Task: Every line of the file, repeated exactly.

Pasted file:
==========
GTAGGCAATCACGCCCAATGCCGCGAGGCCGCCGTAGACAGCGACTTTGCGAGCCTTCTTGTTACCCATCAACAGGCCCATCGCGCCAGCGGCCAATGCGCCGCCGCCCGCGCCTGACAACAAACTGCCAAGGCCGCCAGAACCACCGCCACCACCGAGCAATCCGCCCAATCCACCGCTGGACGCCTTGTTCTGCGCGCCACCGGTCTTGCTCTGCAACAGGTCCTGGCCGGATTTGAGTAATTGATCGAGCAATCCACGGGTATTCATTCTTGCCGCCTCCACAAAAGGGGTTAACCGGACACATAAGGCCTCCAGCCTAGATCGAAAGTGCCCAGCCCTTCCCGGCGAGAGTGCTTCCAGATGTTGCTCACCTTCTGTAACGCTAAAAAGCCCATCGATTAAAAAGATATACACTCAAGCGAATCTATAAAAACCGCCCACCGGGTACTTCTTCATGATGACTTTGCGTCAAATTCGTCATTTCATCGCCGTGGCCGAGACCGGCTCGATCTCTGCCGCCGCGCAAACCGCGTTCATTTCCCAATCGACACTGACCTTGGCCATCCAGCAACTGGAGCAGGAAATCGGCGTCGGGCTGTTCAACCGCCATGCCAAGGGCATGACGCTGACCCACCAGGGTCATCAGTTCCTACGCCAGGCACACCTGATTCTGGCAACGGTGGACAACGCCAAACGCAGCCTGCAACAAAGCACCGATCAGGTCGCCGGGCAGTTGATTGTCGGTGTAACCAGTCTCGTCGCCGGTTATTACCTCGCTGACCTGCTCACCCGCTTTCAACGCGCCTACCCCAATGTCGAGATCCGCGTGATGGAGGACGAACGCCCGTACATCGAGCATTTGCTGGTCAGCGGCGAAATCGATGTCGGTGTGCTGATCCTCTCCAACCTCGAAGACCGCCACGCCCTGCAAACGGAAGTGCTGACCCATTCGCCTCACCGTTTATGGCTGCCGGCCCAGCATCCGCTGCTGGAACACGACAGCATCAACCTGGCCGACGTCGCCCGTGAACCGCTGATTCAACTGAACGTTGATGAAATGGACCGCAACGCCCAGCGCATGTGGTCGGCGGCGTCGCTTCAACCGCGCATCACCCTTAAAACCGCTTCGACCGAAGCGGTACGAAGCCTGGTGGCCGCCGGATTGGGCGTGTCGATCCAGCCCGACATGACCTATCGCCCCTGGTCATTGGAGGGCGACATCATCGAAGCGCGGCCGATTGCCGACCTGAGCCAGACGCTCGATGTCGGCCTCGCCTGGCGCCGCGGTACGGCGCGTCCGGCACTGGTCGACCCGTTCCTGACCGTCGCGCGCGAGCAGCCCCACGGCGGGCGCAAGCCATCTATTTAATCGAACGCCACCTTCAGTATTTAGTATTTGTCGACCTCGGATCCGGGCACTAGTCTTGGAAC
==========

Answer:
GTAGGCAATCACGCCCAATGCCGCGAGGCCGCCGTAGACAGCGACTTTGCGAGCCTTCTTGTTACCCATCAACAGGCCCATCGCGCCAGCGGCCAATGCGCCGCCGCCCGCGCCTGACAACAAACTGCCAAGGCCGCCAGAACCACCGCCACCACCGAGCAATCCGCCCAATCCACCGCTGGACGCCTTGTTCTGCGCGCCACCGGTCTTGCTCTGCAACAGGTCCTGGCCGGATTTGAGTAATTGATCGAGCAATCCACGGGTATTCATTCTTGCCGCCTCCACAAAAGGGGTTAACCGGACACATAAGGCCTCCAGCCTAGATCGAAAGTGCCCAGCCCTTCCCGGCGAGAGTGCTTCCAGATGTTGCTCACCTTCTGTAACGCTAAAAAGCCCATCGATTAAAAAGATATACACTCAAGCGAATCTATAAAAACCGCCCACCGGGTACTTCTTCATGATGACTTTGCGTCAAATTCGTCATTTCATCGCCGTGGCCGAGACCGGCTCGATCTCTGCCGCCGCGCAAACCGCGTTCATTTCCCAATCGACACTGACCTTGGCCATCCAGCAACTGGAGCAGGAAATCGGCGTCGGGCTGTTCAACCGCCATGCCAAGGGCATGACGCTGACCCACCAGGGTCATCAGTTCCTACGCCAGGCACACCTGATTCTGGCAACGGTGGACAACGCCAAACGCAGCCTGCAACAAAGCACCGATCAGGTCGCCGGGCAGTTGATTGTCGGTGTAACCAGTCTCGTCGCCGGTTATTACCTCGCTGACCTGCTCACCCGCTTTCAACGCGCCTACCCCAATGTCGAGATCCGCGTGATGGAGGACGAACGCCCGTACATCGAGCATTTGCTGGTCAGCGGCGAAATCGATGTCGGTGTGCTGATCCTCTCCAACCTCGAAGACCGCCACGCCCTGCAAACGGAAGTGCTGACCCATTCGCCTCACCGTTTATGGCTGCCGGCCCAGCATCCGCTGCTGGAACACGACAGCATCAACCTGGCCGACGTCGCCCGTGAACCGCTGATTCAACTGAACGTTGATGAAATGGACCGCAACGCCCAGCGCATGTGGTCGGCGGCGTCGCTTCAACCGCGCATCACCCTTAAAACCGCTTCGACCGAAGCGGTACGAAGCCTGGTGGCCGCCGGATTGGGCGTGTCGATCCAGCCCGACATGACCTATCGCCCCTGGTCATTGGAGGGCGACATCATCGAAGCGCGGCCGATTGCCGACCTGAGCCAGACGCTCGATGTCGGCCTCGCCTGGCGCCGCGGTACGGCGCGTCCGGCACTGGTCGACCCGTTCCTGACCGTCGCGCGCGAGCAGCCCCACGGCGGGCGCAAGCCATCTATTTAATCGAACGCCACCTTCAGTATTTAGTATTTGTCGACCTCGGATCCGGGCACTAGTCTTGGAAC